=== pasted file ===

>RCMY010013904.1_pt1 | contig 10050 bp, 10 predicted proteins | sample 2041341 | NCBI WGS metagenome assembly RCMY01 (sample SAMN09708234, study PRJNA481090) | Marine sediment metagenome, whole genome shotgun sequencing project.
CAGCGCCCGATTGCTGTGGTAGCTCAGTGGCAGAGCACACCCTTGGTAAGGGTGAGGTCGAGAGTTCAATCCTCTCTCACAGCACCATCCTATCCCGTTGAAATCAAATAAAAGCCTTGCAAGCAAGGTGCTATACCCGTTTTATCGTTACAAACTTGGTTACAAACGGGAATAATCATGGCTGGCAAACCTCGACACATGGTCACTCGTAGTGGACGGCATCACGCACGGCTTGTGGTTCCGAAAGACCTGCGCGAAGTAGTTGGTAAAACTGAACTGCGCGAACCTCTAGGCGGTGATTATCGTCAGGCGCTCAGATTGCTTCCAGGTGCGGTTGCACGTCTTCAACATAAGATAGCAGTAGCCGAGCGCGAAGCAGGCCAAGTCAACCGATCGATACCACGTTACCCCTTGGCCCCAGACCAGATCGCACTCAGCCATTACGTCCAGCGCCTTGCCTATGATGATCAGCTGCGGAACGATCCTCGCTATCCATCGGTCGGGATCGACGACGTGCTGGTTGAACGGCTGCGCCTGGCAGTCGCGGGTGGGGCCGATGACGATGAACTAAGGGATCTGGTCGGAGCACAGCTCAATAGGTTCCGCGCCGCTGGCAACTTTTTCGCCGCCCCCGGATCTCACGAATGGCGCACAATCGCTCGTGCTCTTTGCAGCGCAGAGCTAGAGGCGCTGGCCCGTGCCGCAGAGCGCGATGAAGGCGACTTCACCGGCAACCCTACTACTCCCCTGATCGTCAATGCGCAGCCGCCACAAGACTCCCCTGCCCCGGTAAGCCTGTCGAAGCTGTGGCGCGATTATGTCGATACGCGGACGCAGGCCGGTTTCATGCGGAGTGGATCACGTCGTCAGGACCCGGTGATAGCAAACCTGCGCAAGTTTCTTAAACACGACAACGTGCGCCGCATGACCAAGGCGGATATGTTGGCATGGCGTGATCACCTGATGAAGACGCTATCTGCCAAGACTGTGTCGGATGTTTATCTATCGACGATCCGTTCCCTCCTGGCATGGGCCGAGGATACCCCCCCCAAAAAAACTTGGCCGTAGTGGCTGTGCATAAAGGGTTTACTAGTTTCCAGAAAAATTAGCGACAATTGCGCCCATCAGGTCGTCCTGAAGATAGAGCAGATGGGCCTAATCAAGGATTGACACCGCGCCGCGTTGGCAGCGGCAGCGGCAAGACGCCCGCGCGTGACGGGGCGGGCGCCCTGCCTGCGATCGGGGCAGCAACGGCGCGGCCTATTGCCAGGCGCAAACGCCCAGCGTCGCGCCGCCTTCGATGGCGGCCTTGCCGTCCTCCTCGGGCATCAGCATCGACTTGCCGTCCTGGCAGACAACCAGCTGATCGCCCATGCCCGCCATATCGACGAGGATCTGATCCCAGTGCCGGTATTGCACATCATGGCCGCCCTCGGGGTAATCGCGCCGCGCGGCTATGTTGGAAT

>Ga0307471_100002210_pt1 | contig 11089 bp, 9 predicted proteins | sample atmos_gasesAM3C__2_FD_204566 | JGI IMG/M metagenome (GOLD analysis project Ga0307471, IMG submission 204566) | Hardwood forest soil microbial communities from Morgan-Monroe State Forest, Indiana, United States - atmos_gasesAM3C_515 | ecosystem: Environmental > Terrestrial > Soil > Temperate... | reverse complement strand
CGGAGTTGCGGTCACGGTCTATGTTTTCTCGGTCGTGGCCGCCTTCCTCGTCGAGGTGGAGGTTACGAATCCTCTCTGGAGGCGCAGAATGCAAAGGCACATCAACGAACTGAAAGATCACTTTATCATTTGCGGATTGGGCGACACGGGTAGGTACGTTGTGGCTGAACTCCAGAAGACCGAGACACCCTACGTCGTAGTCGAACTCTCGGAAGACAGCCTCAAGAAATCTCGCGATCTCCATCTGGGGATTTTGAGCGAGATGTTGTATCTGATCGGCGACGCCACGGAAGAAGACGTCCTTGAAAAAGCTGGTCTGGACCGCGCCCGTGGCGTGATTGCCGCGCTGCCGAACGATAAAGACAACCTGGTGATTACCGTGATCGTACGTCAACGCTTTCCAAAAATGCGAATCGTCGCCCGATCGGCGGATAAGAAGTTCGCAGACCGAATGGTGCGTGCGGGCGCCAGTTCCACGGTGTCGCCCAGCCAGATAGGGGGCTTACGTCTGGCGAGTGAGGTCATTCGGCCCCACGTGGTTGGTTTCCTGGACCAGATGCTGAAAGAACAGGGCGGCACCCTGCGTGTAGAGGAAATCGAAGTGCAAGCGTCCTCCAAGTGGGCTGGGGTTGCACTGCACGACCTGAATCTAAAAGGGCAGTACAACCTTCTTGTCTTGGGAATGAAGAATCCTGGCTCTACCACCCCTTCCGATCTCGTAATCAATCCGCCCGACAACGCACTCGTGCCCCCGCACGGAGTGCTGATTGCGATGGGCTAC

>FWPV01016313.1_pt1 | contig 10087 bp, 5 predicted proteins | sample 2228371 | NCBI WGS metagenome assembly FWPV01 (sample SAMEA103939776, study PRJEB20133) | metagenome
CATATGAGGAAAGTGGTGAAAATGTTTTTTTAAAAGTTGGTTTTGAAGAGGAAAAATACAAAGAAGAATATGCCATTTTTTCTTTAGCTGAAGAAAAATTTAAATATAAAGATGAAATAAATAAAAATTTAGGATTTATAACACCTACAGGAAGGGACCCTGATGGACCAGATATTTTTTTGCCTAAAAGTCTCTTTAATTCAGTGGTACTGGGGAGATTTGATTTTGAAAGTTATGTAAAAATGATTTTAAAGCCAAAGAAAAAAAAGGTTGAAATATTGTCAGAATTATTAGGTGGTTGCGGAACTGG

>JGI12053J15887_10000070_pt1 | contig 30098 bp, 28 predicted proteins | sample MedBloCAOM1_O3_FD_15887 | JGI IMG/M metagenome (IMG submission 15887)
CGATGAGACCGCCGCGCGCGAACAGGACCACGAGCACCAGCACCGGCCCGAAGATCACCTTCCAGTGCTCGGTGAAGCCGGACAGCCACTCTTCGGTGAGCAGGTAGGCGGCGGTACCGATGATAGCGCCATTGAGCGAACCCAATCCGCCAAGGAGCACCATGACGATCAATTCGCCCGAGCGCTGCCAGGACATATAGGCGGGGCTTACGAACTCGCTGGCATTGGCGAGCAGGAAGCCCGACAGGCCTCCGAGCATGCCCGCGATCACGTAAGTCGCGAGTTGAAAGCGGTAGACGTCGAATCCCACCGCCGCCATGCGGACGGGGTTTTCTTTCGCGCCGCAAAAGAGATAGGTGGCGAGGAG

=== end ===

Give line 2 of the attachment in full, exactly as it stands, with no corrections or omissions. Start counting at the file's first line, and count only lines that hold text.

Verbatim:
CAGCGCCCGATTGCTGTGGTAGCTCAGTGGCAGAGCACACCCTTGGTAAGGGTGAGGTCGAGAGTTCAATCCTCTCTCACAGCACCATCCTATCCCGTTGAAATCAAATAAAAGCCTTGCAAGCAAGGTGCTATACCCGTTTTATCGTTACAAACTTGGTTACAAACGGGAATAATCATGGCTGGCAAACCTCGACACATGGTCACTCGTAGTGGACGGCATCACGCACGGCTTGTGGTTCCGAAAGACCTGCGCGAAGTAGTTGGTAAAACTGAACTGCGCGAACCTCTAGGCGGTGATTATCGTCAGGCGCTCAGATTGCTTCCAGGTGCGGTTGCACGTCTTCAACATAAGATAGCAGTAGCCGAGCGCGAAGCAGGCCAAGTCAACCGATCGATACCACGTTACCCCTTGGCCCCAGACCAGATCGCACTCAGCCATTACGTCCAGCGCCTTGCCTATGATGATCAGCTGCGGAACGATCCTCGCTATCCATCGGTCGGGATCGACGACGTGCTGGTTGAACGGCTGCGCCTGGCAGTCGCGGGTGGGGCCGATGACGATGAACTAAGGGATCTGGTCGGAGCACAGCTCAATAGGTTCCGCGCCGCTGGCAACTTTTTCGCCGCCCCCGGATCTCACGAATGGCGCACAATCGCTCGTGCTCTTTGCAGCGCAGAGCTAGAGGCGCTGGCCCGTGCCGCAGAGCGCGATGAAGGCGACTTCACCGGCAACCCTACTACTCCCCTGATCGTCAATGCGCAGCCGCCACAAGACTCCCCTGCCCCGGTAAGCCTGTCGAAGCTGTGGCGCGATTATGTCGATACGCGGACGCAGGCCGGTTTCATGCGGAGTGGATCACGTCGTCAGGACCCGGTGATAGCAAACCTGCGCAAGTTTCTTAAACACGACAACGTGCGCCGCATGACCAAGGCGGATATGTTGGCATGGCGTGATCACCTGATGAAGACGCTATCTGCCAAGACTGTGTCGGATGTTTATCTATCGACGATCCGTTCCCTCCTGGCATGGGCCGAGGATACCCCCCCCAAAAAAACTTGGCCGTAGTGGCTGTGCATAAAGGGTTTACTAGTTTCCAGAAAAATTAGCGACAATTGCGCCCATCAGGTCGTCCTGAAGATAGAGCAGATGGGCCTAATCAAGGATTGACACCGCGCCGCGTTGGCAGCGGCAGCGGCAAGACGCCCGCGCGTGACGGGGCGGGCGCCCTGCCTGCGATCGGGGCAGCAACGGCGCGGCCTATTGCCAGGCGCAAACGCCCAGCGTCGCGCCGCCTTCGATGGCGGCCTTGCCGTCCTCCTCGGGCATCAGCATCGACTTGCCGTCCTGGCAGACAACCAGCTGATCGCCCATGCCCGCCATATCGACGAGGATCTGATCCCAGTGCCGGTATTGCACATCATGGCCGCCCTCGGGGTAATCGCGCCGCGCGGCTATGTTGGAAT